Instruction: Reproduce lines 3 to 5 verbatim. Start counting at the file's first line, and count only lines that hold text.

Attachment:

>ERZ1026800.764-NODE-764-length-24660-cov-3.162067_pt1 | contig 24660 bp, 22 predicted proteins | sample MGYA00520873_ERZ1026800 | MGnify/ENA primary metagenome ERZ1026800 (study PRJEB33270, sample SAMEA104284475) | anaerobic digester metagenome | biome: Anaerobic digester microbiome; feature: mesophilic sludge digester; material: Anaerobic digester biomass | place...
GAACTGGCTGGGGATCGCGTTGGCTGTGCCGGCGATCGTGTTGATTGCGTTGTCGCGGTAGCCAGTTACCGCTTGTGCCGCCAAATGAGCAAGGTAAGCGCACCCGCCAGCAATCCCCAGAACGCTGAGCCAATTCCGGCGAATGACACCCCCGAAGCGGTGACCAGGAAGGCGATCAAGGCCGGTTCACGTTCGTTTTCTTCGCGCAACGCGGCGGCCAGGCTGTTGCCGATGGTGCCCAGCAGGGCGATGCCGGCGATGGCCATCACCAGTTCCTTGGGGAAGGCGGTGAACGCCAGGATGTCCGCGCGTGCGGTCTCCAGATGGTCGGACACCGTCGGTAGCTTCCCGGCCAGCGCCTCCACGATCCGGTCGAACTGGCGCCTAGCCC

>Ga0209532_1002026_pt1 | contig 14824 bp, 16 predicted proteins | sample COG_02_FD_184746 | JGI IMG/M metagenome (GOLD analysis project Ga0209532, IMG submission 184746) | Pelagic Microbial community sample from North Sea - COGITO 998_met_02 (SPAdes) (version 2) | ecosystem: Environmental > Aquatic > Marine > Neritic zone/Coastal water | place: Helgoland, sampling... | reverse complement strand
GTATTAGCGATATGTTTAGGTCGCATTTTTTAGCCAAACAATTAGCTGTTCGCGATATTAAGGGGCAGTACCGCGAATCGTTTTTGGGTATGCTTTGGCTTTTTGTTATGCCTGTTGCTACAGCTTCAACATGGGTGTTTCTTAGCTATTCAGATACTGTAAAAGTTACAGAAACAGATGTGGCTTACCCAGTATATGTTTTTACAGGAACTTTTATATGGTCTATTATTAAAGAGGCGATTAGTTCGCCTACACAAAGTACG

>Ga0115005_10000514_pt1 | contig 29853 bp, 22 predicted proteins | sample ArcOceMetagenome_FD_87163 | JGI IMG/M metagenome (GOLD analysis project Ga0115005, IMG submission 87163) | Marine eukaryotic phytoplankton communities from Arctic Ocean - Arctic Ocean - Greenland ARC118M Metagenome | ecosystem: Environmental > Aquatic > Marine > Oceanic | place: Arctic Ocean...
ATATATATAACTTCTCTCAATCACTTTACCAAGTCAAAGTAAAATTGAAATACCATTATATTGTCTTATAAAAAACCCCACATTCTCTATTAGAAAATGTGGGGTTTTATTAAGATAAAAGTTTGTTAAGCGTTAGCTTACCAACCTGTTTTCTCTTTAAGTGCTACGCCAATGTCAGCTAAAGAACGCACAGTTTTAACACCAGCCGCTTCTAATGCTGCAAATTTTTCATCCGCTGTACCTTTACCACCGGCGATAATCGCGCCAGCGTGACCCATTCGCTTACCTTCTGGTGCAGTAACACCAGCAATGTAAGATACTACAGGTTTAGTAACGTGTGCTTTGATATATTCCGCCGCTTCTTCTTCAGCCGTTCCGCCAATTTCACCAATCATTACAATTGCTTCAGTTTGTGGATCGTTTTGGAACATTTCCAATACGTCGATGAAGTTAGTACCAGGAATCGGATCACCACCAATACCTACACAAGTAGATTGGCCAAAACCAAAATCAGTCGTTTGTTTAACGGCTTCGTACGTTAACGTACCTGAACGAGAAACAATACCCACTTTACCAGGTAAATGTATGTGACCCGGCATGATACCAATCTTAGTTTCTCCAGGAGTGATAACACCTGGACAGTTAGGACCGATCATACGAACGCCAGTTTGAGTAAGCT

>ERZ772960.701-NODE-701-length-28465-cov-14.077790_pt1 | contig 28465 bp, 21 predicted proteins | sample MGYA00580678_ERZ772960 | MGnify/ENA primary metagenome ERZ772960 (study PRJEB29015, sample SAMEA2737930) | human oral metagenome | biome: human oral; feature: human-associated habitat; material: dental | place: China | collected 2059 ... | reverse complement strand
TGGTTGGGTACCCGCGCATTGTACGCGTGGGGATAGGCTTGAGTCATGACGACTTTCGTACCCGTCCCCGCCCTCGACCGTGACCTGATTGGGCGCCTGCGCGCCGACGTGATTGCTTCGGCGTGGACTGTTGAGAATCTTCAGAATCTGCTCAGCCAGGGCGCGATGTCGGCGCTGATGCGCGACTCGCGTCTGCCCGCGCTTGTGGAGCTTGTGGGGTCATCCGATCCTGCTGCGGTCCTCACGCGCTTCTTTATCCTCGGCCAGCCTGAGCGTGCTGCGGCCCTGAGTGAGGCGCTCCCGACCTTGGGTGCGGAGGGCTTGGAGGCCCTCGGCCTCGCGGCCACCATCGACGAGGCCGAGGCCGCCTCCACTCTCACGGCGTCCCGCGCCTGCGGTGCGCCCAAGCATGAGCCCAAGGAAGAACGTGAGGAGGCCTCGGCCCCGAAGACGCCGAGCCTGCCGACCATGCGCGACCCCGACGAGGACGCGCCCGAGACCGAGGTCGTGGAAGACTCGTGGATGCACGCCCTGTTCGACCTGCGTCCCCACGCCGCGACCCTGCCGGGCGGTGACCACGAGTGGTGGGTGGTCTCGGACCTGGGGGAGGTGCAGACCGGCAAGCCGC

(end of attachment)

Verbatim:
>Ga0209532_1002026_pt1 | contig 14824 bp, 16 predicted proteins | sample COG_02_FD_184746 | JGI IMG/M metagenome (GOLD analysis project Ga0209532, IMG submission 184746) | Pelagic Microbial community sample from North Sea - COGITO 998_met_02 (SPAdes) (version 2) | ecosystem: Environmental > Aquatic > Marine > Neritic zone/Coastal water | place: Helgoland, sampling... | reverse complement strand
GTATTAGCGATATGTTTAGGTCGCATTTTTTAGCCAAACAATTAGCTGTTCGCGATATTAAGGGGCAGTACCGCGAATCGTTTTTGGGTATGCTTTGGCTTTTTGTTATGCCTGTTGCTACAGCTTCAACATGGGTGTTTCTTAGCTATTCAGATACTGTAAAAGTTACAGAAACAGATGTGGCTTACCCAGTATATGTTTTTACAGGAACTTTTATATGGTCTATTATTAAAGAGGCGATTAGTTCGCCTACACAAAGTACG

>Ga0115005_10000514_pt1 | contig 29853 bp, 22 predicted proteins | sample ArcOceMetagenome_FD_87163 | JGI IMG/M metagenome (GOLD analysis project Ga0115005, IMG submission 87163) | Marine eukaryotic phytoplankton communities from Arctic Ocean - Arctic Ocean - Greenland ARC118M Metagenome | ecosystem: Environmental > Aquatic > Marine > Oceanic | place: Arctic Ocean...